It’s just watery coincidence, however, that the band makes seven Key West trips a year for week-long residencies at the famed Hog’s Breath Saloon, a nearly 12-year tradition that began with an invitation from the Mavericks’ Paul Deakin and Robert Reynolds. The trio tracked Pushed to the Side during a stay on Florida’s tip, at Lance Taylor’s Southernmost Studio.
“We were playing really well together, very much in sync,” says Coleman, who produced. “We were also pretty exhausted from those four-hour sets. I think that helped us settle into these atmospheric and moody tunes.”
They’re atmospheric and moody, all right; their protagonists forlorn, displaced, drifting. Coleman wrote them solo or with co-authors including Stephen Simmons, Seth Timbsand Jeff Wickland — a lover of Southern Gothic tales who shares credit for the lost souls of “Willy Jett,” “Lilly Hurst” and “Travis.” Their lonely spirits hover throughout the album.
“It’s not a concept record,” Coleman explains, “but the narratives of being pushed to the side, of being on the fringe or alienated; they’re part of the story of the record.” That includes the Nashville experience itself, as intimated in “The Payoff,” a faster-pulsed twanger about trying to break through in a town where too many people make music for the wrong reasons.
Cynicism also infuses much of “The Singer (in Louisville),” which Coleman based on a story Womack wrote for Based On: Words, Notes and Art From Nashville, a book/CD collection of stories, songs and images inspired by one another. Coleman produced the music (contributors include Phil Madeira, Griffin House, David Mead and Brooke Waggoner) and knew the electric friction of the Coal Men’s “The Singer” belonged on Pushed to the Side.
The Bakersfield-nodding “Speeding Like a Demon,” which Coleman calls “total hillbilly,” conveys the flip-side “comical craziness” of road life. “It’s our homage to Jason & the Scorchers, taking traditional country but revvin’ it up in a three-piece rock ’n’ roll band that’s influenced as much by Hendrix as Hank or Webb Pierce.”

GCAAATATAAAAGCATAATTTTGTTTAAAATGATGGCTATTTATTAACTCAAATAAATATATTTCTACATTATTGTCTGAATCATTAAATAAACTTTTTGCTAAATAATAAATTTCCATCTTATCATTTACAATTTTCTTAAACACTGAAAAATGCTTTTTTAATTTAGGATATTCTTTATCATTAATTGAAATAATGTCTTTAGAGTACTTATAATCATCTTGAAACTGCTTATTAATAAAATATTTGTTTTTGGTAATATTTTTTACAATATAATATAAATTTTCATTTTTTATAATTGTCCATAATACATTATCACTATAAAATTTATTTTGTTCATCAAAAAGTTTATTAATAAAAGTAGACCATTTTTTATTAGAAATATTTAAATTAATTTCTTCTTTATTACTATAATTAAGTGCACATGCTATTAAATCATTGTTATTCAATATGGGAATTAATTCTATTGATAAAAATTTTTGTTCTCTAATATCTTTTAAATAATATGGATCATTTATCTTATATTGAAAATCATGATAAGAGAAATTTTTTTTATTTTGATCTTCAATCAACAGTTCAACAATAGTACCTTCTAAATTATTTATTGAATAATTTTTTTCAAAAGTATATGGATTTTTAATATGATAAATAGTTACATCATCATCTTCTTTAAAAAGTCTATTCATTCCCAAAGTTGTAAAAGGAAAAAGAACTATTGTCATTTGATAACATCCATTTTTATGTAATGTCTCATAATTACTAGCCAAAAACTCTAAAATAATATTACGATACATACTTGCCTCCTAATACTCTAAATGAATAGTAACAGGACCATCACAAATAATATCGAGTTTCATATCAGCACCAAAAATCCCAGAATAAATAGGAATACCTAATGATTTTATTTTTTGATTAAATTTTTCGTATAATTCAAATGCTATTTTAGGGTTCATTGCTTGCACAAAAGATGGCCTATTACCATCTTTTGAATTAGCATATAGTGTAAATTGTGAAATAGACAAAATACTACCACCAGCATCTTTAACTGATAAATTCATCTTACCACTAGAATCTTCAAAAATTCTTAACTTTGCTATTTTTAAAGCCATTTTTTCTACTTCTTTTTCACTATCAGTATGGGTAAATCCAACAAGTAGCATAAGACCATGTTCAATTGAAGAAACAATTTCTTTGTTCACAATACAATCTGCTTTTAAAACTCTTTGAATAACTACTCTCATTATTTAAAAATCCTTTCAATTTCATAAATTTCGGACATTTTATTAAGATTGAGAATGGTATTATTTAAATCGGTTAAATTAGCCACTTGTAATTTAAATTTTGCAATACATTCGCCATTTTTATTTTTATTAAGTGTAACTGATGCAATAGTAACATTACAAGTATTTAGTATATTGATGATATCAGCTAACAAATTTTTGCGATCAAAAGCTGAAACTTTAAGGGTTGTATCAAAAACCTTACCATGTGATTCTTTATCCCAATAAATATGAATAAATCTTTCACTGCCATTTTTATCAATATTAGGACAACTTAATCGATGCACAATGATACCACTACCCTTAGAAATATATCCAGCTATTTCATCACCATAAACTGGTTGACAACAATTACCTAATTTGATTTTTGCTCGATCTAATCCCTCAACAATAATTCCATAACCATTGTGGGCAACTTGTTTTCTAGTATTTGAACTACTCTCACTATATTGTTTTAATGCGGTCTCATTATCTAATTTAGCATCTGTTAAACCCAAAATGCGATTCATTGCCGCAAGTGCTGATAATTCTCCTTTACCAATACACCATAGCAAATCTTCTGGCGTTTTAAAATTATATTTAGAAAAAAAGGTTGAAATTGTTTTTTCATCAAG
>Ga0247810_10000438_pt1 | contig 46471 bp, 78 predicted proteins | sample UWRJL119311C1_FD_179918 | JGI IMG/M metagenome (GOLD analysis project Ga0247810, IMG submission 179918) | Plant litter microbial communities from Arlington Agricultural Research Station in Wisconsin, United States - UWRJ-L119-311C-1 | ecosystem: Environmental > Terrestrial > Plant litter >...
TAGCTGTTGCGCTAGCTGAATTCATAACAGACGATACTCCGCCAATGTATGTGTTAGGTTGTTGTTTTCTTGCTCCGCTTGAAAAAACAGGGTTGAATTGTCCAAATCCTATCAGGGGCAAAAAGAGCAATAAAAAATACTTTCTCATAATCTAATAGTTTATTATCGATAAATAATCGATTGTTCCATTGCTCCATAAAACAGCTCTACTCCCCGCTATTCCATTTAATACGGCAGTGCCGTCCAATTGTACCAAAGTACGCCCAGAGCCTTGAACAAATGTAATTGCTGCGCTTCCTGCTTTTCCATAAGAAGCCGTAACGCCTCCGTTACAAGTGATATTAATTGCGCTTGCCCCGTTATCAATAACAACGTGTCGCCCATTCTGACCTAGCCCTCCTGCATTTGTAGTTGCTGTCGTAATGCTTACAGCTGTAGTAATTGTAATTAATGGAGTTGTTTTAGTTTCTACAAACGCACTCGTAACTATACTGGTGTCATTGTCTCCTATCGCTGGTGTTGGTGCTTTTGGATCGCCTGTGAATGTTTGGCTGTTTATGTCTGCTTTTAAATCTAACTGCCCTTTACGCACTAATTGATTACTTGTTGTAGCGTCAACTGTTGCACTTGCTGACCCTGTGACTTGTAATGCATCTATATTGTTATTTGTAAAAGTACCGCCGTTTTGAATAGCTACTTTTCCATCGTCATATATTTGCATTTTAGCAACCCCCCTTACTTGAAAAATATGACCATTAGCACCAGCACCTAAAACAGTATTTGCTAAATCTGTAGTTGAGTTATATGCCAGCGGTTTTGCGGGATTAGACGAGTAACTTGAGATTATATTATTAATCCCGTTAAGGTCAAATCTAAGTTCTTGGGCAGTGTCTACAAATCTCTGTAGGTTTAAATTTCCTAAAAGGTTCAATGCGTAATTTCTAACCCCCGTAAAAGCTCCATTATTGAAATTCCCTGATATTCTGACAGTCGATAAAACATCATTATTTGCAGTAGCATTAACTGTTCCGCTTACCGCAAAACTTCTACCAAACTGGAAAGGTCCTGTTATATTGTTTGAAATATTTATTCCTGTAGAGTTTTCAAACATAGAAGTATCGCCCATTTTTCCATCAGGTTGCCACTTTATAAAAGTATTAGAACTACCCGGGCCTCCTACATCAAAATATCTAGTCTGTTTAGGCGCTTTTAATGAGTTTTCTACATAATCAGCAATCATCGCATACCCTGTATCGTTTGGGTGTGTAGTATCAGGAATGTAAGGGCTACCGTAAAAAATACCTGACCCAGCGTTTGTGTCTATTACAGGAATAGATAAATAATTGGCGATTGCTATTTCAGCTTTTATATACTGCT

A beloved van serves as the metaphoric vehicle in “Depreciate,” which ponders fate with an understated jazz/twang. “It’s really about growing older gracefully, and trying to find your self worth,” Coleman admits. “That’s part of what this band has tried to do. We’ve always been committed to being who we are and not chasing trends.”
Though Escalator featured A-list Nashville talent, Coleman avoided guest stars this time to focus on production for the trio. Half of the tracks contain only vocal overdubs; others received slide guitar, pedal steel and similar shadings back at his home studio. “I wanted to embrace the air; there’s moments where there’s just color, like a triangle note. I tried to be deliberate, to play the right part for the song.” He says. “That’s my mantra.”
An expressive baritone vocalist (he claims Tony Joe White as an influence), Coleman also loves baritone guitar, which he applies to great effect on the title track. Its snaky tempo sets a groove that drives lyrics bound to break the hearts of sensitive listeners. But the album’s dark moments are buoyed by tunes like “Fast Rider,” a sexy, funky ode to his wife.